South Africa has always claimed a stake in the Angolan civil war because it sees itself as the regional bulwark against spreading Soviet influence in southern Africa and would like also to undermine Angola's support for black nationalists seeking independence for Namibia and to overthrow Pretoria's white rule.

Should this year's offensive put Savimbi's back to the wall, however, the rebel leader said he does not believe that he could count on South Africa's airlift capability again, or any other form of air support.

"The South Africans will not sacrifice their air power to save UNITA for the simple fact that they now see that the Angolan government has improved tremendously their ability of detecting the planes and interfering with them."

Savimbi said his intelligence shows that Soviet and Cuban technicians have helped the Luanda government set up a radar network and sites for surface-to-air missiles in strategic locations across the southern and central portion of the country.

Due to this threat, Savimbi said, "I don't think the South Africans are in any mood to intervene massively with air power. They think that they may risk their own Mirages, which are not the most modern Mirages."

He said the Soviet MiG23s now in use by the Angolan Air Force were superior to the aging South African Mirages. But on the same day Savimbi offered this assessment, South African defense authorities unveiled their new "iron fist" strike fighter, the "Cheetah," which Pretoria advertised as a generational advance for the country's Air Force and a response to the threat from Soviet MiG23s in the region.Savimbi's Image Dominant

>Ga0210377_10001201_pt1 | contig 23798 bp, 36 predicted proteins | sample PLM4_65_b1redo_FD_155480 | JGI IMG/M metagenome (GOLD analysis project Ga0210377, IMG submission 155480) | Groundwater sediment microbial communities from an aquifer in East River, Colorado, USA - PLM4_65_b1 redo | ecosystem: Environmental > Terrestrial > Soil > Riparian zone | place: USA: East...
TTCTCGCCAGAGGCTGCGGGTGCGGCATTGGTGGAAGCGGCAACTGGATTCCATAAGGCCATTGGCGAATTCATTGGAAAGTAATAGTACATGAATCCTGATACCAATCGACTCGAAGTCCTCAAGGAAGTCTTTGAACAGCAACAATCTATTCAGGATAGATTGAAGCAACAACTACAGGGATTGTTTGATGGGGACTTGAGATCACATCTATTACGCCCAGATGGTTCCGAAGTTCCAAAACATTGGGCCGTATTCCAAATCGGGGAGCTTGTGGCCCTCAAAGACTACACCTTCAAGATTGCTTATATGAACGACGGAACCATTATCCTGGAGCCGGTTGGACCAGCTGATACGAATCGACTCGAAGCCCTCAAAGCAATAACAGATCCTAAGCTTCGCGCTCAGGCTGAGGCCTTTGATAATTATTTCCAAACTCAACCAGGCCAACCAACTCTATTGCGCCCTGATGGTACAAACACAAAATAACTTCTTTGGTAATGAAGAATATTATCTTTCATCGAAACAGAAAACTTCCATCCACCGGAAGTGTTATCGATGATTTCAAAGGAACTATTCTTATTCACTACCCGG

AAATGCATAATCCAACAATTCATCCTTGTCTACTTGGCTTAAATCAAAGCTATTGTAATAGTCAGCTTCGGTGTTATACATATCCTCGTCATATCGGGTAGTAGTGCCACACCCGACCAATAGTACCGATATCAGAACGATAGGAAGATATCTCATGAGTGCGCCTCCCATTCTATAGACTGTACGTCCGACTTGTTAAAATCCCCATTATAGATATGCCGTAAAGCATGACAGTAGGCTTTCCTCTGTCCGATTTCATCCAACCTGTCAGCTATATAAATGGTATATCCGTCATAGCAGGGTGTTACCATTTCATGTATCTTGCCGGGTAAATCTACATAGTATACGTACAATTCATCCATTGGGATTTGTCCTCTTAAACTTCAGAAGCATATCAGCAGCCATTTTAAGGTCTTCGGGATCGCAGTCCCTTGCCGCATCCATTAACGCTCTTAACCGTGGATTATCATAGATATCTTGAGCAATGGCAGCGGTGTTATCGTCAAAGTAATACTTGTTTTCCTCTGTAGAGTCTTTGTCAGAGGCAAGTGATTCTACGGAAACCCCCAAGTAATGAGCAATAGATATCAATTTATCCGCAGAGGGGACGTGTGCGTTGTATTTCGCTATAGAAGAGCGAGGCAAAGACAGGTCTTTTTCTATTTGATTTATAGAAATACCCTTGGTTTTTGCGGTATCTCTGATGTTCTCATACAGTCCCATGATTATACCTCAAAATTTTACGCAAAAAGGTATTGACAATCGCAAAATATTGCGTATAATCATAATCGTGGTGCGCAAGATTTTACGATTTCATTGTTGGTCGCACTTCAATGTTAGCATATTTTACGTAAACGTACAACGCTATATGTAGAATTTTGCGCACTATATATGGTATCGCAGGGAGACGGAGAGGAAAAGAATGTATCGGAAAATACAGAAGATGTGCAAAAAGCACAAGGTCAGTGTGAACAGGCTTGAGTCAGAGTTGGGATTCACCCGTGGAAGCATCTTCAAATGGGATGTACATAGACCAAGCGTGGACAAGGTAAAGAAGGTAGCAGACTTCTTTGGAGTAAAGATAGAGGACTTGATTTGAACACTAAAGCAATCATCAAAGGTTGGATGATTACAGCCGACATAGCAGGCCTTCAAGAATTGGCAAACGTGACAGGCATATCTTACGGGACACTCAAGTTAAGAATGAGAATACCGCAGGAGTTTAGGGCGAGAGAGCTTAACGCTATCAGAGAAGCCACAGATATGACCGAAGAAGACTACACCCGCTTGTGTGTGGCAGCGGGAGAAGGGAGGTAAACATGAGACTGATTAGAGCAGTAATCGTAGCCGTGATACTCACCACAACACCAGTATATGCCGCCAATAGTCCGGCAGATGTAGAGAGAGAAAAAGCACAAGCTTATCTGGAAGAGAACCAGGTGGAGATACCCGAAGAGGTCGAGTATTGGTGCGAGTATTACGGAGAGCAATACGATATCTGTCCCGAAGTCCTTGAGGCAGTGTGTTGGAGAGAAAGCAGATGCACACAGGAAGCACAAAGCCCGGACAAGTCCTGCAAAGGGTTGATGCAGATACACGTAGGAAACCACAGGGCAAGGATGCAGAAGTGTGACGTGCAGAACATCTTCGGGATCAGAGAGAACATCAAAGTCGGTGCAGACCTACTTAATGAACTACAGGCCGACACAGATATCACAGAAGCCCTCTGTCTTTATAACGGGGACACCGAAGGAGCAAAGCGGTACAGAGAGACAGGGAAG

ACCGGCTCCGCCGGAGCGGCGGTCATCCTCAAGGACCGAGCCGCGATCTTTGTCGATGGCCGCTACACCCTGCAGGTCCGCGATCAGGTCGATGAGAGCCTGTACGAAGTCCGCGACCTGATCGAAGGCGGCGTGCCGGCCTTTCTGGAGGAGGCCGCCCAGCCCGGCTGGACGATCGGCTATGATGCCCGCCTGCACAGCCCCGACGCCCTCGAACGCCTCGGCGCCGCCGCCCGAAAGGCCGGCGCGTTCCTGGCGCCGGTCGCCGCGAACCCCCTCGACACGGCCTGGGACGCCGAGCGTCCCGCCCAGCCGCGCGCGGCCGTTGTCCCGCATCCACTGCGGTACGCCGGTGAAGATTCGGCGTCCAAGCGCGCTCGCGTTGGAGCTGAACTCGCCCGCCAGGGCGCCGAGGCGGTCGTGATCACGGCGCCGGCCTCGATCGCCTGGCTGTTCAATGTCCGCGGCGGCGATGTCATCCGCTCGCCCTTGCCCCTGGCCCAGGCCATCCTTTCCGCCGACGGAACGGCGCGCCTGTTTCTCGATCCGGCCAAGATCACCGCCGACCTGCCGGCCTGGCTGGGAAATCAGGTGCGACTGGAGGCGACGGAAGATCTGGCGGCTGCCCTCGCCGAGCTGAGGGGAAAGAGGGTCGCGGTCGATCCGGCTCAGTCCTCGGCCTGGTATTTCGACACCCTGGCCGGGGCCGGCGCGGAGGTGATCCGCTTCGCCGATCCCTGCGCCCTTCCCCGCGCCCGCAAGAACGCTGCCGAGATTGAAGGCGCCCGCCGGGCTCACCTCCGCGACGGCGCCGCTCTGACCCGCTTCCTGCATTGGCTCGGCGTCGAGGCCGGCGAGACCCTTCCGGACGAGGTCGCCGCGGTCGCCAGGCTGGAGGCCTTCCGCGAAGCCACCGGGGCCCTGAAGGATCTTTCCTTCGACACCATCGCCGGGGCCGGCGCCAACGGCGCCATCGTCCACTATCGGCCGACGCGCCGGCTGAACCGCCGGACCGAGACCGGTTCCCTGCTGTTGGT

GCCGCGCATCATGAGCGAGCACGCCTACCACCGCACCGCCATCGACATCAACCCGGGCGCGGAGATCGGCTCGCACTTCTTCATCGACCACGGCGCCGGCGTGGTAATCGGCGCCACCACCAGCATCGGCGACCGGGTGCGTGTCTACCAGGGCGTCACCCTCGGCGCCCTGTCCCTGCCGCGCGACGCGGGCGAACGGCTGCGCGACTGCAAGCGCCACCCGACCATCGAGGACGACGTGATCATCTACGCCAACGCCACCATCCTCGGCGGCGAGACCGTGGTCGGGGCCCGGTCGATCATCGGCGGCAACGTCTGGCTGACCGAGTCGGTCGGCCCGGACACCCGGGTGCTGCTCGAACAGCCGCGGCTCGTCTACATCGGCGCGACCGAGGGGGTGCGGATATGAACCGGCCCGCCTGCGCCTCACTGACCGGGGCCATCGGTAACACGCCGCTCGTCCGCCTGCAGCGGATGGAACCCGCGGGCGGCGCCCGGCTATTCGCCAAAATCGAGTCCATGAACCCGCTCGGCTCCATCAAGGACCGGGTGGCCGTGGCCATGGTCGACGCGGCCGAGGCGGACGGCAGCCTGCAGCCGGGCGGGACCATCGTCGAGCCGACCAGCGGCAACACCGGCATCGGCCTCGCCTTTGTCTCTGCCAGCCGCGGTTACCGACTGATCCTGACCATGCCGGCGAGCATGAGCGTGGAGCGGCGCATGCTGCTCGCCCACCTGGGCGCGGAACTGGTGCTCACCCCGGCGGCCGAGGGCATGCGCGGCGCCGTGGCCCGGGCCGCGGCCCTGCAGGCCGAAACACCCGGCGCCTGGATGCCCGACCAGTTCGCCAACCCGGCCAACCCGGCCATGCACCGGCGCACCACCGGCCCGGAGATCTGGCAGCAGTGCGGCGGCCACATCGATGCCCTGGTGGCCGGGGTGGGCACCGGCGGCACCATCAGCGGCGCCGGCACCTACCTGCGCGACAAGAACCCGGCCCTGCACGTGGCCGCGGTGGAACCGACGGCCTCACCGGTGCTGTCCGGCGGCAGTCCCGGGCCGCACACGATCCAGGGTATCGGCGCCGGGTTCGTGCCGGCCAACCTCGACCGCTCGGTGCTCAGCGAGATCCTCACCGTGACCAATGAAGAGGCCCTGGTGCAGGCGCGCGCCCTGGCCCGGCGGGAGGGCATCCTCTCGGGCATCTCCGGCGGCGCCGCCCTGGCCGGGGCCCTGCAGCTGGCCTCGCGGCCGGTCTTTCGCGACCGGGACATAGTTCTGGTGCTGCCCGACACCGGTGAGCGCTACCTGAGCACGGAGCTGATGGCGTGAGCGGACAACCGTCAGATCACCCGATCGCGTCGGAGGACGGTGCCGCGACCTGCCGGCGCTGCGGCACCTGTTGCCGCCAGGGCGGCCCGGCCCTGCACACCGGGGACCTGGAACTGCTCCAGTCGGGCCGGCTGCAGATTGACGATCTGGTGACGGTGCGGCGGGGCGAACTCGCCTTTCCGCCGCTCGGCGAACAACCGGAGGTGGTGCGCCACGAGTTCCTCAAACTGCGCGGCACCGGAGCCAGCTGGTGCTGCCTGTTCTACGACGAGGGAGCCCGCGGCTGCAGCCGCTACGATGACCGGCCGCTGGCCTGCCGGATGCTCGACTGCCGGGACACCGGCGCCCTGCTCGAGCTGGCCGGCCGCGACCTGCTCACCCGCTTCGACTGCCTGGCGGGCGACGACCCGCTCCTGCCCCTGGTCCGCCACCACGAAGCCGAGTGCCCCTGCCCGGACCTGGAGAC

A reporter's 10-day visit to Savimbi's domain found Savimbi to be the monolithic figure at the top of the UNITA organization. He dresses in camouflage fatigues, wears a green beret and sports matching ivory on the handles of his cane and his Colt .45 sidearm.

According to a number of UNITA officials, virtually no military, diplomatic nor public-relations decision is made without Savimbi's personal approval. When a reporter on an excursion into the interior of the country asked his UNITA guide to change directions, the request took eight hours to go through scrambled radio channels back to Jamba and waited there until Savimbi could focus his attention on it.

A number of Savimbi's top lieutenants, such as Miguel Puna, secretary general; Tito Chingunji, secretary of UNITA's executive committee; Altino Sapalala, logistical commander; and Wambu Chindono, chief of intelligence, have demonstrated strong leadership capabilities. But to the outside world, and within the ranks of this guerrilla movement, Savimbi's image is dominant.

The cult of personality he has encouraged -- which has attended him during the 20 years he has been fighting whoever was on the other side in Angola -- raises the perennial concern among his outside supporters that without Savimbi there would be no UNITA.

At the moment, Savimbi is carefully managing his still burgeoning relationship with the United States. The morale and propaganda boost UNITA has taken from his successful trip to Washington last winter is everywhere in evidence in his camps. White House photos of Savimbi sitting with President Reagan in the Oval Office have been plastered on tree trunks with masking tape.